The York National Book Fair

I hadn’t been to an event like this for a couple of years, so enjoyed my visit to York Racecourse on Friday, to what is billed as Britain’s largest Antiquarian book fair.

I didn’t buy much, though. The fair is aimed at book collectors, and I’m more of a book amasser, whose books pile up uncontrollably. I’m a reader, and never unduly concerned about fine bindings or complete dust jackets. My book-buying policy generally is to go for the cheapest copy on www.bookfinder.com that doesn’t sound utterly revolting.

The York fair had over 200 dealers exhibiting, and most of them were after the big spenders. They brought the items from their stock that were collector-catnip. I find it slightly depressing to see old books in immaculate condition. Aren’t they meant to be read? This especially applies to children’s books. There is a monstrous demand for Enid Blyton that is reflected in the silly prices being asked: £2,350 for a Famous Five book, anybody?  I had a couple of Famous Fives when pre-teen. They fell to bits from re-reading, and that’s what ought to happen to children’s books – not being wrapped in cellophane and kept away from jammy fingers.

There were some interesting books. I was fascinated to see the special luxury first edition of Not So Quiet.., published by that crafty man Netley Lucas/Evelyn Graham/ Albert Marriott in a nice binding, on special paper, and signed by the author. The signature is ‘Helen Zenna Smith’ in big flamboyant handwriting. Writing expressing the character of theatrical Evadne Price rather than that of self-loathing Helen, the narrator and supposed writer of the book. That was going for £195. I was almost on the verge of being tempted to buy it, but I’ve got two copies of the book already – a modern paperback and a copy of the Newnes edition published when Marriott went bust. I got that for £7.50 from a market stall in Oxford. That’s my usual sort of book-buying.

There was a first edition of Goodbye to All That going for £1500. Was it the same copy that I saw at York two years ago, offered at £1200? I suspect so. If I won the lottery, I’d like that book. (It’s a first edition worth having, because it contains all the bits that Graves was forced to cut out because of legal threats. Even the 2014 special Penguin edition does not quite reprint the original text.)

I saw several books whose titles I noted for later checking on Bookfinder, to find a more reasonably-priced copy.

The book I slightly regret not buying was a signed first edition of A.P. Herbert’s Half-Hours on Helles. It was actually cheaper than some of the unsigned editions available on the Internet. The one I was tempted to buy but I’m glad I didn’t was the pamphlet edition of Auden’s Spain –  I’ve found it much cheaper elsewhere.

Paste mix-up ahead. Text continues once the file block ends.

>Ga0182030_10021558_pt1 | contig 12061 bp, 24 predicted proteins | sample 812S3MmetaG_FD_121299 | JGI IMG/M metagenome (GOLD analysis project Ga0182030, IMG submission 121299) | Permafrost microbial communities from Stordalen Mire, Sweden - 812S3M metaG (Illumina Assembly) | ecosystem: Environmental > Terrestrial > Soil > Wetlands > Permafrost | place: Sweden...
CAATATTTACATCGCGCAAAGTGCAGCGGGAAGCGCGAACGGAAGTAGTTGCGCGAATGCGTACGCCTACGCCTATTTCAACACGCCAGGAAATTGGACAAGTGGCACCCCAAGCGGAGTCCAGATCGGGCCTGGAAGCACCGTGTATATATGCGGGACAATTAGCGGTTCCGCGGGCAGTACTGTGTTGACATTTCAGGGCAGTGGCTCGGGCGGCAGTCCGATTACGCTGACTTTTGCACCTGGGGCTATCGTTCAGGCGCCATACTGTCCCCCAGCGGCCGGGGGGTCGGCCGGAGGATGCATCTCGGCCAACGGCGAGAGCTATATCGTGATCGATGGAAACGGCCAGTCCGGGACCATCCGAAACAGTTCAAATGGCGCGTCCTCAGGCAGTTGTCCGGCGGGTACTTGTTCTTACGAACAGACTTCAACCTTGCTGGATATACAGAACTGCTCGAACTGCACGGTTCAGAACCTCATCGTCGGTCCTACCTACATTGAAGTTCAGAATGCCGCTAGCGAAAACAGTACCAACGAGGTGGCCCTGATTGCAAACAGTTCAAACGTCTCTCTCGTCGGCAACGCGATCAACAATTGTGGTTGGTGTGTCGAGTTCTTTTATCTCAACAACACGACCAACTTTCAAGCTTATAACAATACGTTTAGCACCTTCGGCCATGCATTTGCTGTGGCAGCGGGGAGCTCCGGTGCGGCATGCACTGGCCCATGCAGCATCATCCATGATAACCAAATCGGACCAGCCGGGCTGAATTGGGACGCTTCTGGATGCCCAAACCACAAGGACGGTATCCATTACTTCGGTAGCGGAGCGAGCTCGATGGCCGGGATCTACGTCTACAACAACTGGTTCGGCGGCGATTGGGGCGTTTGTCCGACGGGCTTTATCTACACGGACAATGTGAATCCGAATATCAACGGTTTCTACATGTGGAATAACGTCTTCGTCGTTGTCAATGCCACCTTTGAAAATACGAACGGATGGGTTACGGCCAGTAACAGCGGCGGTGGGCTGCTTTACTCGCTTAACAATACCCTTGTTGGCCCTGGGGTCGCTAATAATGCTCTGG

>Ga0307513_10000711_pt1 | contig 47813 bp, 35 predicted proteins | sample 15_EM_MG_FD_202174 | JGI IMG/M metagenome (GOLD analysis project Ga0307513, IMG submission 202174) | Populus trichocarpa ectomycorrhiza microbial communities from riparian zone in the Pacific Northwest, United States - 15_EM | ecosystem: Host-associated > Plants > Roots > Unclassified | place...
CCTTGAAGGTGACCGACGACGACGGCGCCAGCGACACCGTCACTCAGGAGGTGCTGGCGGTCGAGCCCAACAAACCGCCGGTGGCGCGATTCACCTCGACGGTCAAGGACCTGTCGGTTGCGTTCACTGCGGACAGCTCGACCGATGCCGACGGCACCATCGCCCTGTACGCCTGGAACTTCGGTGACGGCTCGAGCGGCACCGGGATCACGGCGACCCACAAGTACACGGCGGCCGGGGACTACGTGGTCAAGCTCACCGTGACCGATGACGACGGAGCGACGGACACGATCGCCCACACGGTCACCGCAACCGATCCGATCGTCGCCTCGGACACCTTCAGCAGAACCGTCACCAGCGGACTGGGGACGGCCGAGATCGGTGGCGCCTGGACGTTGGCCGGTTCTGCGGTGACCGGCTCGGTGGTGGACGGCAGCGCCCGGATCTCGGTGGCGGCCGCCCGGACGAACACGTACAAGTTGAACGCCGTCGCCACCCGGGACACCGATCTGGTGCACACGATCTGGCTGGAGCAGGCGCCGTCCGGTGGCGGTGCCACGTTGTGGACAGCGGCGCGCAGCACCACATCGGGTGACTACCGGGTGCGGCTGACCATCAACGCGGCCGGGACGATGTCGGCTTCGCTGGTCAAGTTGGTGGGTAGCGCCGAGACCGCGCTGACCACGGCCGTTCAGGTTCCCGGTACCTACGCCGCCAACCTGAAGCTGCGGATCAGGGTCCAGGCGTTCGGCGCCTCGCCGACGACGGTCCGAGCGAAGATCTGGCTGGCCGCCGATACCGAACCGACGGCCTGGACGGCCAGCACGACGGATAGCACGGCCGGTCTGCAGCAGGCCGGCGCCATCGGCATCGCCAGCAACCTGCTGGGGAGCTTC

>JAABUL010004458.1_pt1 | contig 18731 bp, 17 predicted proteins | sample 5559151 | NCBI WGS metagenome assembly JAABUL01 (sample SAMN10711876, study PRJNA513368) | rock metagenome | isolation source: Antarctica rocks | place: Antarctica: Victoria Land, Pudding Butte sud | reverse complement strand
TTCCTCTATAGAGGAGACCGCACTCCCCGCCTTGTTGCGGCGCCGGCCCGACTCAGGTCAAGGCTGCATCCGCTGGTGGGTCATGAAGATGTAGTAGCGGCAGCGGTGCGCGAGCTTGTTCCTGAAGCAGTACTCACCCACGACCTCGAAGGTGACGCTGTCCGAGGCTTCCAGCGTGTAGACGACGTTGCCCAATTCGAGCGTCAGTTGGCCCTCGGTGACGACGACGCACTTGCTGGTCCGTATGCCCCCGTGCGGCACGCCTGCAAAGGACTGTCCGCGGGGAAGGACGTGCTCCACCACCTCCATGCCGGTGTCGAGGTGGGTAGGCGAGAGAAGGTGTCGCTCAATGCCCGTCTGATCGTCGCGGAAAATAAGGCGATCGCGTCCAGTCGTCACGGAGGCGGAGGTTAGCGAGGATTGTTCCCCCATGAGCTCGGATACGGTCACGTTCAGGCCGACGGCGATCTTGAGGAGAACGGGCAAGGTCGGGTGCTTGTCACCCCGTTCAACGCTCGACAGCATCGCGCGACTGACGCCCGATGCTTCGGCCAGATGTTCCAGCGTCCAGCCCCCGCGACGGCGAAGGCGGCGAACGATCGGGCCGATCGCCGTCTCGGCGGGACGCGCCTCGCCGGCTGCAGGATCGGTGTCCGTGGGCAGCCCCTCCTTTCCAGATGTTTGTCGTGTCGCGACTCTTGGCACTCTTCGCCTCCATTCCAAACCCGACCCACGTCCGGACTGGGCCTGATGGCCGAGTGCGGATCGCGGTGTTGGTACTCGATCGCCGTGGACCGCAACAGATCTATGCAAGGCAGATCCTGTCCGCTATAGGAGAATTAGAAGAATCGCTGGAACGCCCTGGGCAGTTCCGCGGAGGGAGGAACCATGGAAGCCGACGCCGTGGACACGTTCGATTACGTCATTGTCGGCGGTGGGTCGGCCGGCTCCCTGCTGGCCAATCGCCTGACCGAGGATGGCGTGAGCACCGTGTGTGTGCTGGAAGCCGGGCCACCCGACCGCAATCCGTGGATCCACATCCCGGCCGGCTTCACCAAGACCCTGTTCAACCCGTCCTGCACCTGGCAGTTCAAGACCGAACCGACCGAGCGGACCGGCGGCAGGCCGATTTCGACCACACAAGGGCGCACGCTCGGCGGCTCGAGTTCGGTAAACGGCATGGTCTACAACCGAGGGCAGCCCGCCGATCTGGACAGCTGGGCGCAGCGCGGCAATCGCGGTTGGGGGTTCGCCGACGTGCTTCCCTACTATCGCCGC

Among the books I did buy were two with Great War themes. I’m currently rather interested in books that begin in WW1 and go on to WWII. Vera Brittain’s Account Rendered does this, so I bought it for a tenner. I’ve started it, and it’s readable and quite involving so far. I paid a bit more for F. Britten Austin’s The War God Walks Again, a 1926 book of stories all imagining future wars.

There were some very beautiful books at the fair, lovely objects. But as usual I came to the conclusion that events like this are not really aimed at people like me whose interest is in what lies between the covers of a book, rather than its outside.

3 Comments

  1. Anonymous
    Posted September 18, 2016 at 9:56 pm | Permalink

    “There was a first edition of Goodbye to All That going for £1500. Was it the same copy that I saw at York two years ago, offered at £12,000?”

    I think one of the prices has lost – or gained – a zero. Either that or the market has crashed for copies of GTAT. I got a copy – a reading copy, as they say – of the GTAT first a few years ago for not very much. The significant differences are small enough to be copied from a library’s version and put into your own one.

  2. Tom Deveson
    Posted September 19, 2016 at 3:24 pm | Permalink

    ‘…They fell to bits from re-reading, and that’s what ought to happen to children’s books – not being wrapped in cellophane and kept away from jammy fingers….events like this are not really aimed at people like me whose interest is in what lies between the covers of a book, rather than its outside.’

    Yes, I [sadly and strongly] agree.

    I have a copy of Auden’s Spain pamphlet. I was given it, to my immense surprise, by my headmaster on the day I left school in 1966. It’s a treasure for me, whatever it would cost to buy or sell today.


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